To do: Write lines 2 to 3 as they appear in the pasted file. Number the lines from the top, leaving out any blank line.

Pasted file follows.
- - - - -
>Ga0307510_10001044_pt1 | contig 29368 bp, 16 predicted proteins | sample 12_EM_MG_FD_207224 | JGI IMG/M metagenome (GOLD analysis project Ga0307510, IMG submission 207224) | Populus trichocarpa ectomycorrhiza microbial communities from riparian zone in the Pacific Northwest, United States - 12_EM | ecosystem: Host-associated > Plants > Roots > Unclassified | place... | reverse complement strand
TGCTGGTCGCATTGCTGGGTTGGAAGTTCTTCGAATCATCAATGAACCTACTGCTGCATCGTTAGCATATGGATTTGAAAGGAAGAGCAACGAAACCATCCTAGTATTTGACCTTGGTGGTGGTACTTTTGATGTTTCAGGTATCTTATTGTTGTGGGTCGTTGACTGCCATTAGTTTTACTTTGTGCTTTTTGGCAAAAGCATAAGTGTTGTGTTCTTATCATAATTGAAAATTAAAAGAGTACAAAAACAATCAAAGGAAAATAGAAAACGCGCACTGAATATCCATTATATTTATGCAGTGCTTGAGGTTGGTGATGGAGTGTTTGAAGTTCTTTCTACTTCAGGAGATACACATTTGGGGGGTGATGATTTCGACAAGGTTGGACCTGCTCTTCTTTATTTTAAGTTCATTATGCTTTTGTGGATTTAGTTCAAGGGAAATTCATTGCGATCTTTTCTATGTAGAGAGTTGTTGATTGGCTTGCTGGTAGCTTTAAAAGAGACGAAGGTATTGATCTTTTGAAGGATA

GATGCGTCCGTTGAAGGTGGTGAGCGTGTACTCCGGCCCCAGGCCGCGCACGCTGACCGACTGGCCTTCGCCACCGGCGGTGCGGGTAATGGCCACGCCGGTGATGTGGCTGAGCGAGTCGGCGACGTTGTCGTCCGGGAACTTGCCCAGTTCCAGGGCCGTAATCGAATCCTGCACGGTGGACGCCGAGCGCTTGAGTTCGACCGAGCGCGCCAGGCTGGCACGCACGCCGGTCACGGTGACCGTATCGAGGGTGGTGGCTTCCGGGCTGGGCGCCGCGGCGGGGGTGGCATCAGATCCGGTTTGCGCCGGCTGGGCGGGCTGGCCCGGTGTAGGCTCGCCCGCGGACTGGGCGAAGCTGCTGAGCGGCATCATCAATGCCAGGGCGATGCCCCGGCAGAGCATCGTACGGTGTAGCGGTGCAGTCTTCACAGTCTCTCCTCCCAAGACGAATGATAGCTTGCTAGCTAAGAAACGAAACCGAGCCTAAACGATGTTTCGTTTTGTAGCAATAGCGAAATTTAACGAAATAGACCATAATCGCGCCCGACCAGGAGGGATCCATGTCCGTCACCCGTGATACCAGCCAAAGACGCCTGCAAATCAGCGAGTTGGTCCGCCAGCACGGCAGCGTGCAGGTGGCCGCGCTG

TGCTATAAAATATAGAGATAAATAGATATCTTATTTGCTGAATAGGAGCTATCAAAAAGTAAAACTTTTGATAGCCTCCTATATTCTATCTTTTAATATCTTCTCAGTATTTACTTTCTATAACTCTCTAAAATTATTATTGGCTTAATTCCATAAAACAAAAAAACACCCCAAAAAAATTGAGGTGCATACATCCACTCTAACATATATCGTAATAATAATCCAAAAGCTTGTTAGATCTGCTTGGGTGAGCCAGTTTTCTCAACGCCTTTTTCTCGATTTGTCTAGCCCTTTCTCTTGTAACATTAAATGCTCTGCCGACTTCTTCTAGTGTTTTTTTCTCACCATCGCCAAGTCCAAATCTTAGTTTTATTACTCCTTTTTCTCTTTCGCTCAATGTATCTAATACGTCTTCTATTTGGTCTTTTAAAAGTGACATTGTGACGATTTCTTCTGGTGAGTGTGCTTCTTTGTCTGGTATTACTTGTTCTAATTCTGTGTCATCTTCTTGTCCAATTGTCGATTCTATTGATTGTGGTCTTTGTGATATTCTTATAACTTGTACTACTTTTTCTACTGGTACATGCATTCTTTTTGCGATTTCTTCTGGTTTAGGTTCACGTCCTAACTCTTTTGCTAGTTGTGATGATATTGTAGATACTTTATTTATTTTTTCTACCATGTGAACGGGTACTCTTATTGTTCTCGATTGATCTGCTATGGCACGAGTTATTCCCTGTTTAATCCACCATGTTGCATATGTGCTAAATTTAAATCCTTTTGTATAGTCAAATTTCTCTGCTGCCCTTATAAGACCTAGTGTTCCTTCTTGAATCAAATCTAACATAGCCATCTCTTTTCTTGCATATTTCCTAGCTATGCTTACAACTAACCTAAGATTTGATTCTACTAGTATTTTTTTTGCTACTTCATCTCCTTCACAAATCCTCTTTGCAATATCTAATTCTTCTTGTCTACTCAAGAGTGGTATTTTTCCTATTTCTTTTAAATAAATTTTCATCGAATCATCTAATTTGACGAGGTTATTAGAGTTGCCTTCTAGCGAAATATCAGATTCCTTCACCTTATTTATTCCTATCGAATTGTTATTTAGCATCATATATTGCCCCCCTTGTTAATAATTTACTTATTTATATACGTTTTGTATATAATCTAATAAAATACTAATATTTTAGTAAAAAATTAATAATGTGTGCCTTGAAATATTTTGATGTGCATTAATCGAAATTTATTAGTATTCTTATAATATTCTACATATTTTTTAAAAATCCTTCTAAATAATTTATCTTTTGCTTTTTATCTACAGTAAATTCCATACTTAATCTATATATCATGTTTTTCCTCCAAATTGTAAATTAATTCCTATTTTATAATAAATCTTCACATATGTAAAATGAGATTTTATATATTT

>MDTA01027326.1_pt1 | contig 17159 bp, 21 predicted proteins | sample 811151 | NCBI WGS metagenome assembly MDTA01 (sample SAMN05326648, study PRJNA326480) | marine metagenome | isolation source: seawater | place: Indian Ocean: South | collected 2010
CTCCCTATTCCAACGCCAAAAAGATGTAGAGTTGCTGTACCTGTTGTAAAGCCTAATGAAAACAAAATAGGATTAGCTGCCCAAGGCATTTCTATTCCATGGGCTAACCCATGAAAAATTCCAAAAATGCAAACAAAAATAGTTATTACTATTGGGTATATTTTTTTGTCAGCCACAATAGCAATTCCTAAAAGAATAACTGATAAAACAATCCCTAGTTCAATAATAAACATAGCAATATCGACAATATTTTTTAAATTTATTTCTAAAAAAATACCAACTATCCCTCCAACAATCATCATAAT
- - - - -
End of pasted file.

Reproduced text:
TGCTGGTCGCATTGCTGGGTTGGAAGTTCTTCGAATCATCAATGAACCTACTGCTGCATCGTTAGCATATGGATTTGAAAGGAAGAGCAACGAAACCATCCTAGTATTTGACCTTGGTGGTGGTACTTTTGATGTTTCAGGTATCTTATTGTTGTGGGTCGTTGACTGCCATTAGTTTTACTTTGTGCTTTTTGGCAAAAGCATAAGTGTTGTGTTCTTATCATAATTGAAAATTAAAAGAGTACAAAAACAATCAAAGGAAAATAGAAAACGCGCACTGAATATCCATTATATTTATGCAGTGCTTGAGGTTGGTGATGGAGTGTTTGAAGTTCTTTCTACTTCAGGAGATACACATTTGGGGGGTGATGATTTCGACAAGGTTGGACCTGCTCTTCTTTATTTTAAGTTCATTATGCTTTTGTGGATTTAGTTCAAGGGAAATTCATTGCGATCTTTTCTATGTAGAGAGTTGTTGATTGGCTTGCTGGTAGCTTTAAAAGAGACGAAGGTATTGATCTTTTGAAGGATA

GATGCGTCCGTTGAAGGTGGTGAGCGTGTACTCCGGCCCCAGGCCGCGCACGCTGACCGACTGGCCTTCGCCACCGGCGGTGCGGGTAATGGCCACGCCGGTGATGTGGCTGAGCGAGTCGGCGACGTTGTCGTCCGGGAACTTGCCCAGTTCCAGGGCCGTAATCGAATCCTGCACGGTGGACGCCGAGCGCTTGAGTTCGACCGAGCGCGCCAGGCTGGCACGCACGCCGGTCACGGTGACCGTATCGAGGGTGGTGGCTTCCGGGCTGGGCGCCGCGGCGGGGGTGGCATCAGATCCGGTTTGCGCCGGCTGGGCGGGCTGGCCCGGTGTAGGCTCGCCCGCGGACTGGGCGAAGCTGCTGAGCGGCATCATCAATGCCAGGGCGATGCCCCGGCAGAGCATCGTACGGTGTAGCGGTGCAGTCTTCACAGTCTCTCCTCCCAAGACGAATGATAGCTTGCTAGCTAAGAAACGAAACCGAGCCTAAACGATGTTTCGTTTTGTAGCAATAGCGAAATTTAACGAAATAGACCATAATCGCGCCCGACCAGGAGGGATCCATGTCCGTCACCCGTGATACCAGCCAAAGACGCCTGCAAATCAGCGAGTTGGTCCGCCAGCACGGCAGCGTGCAGGTGGCCGCGCTG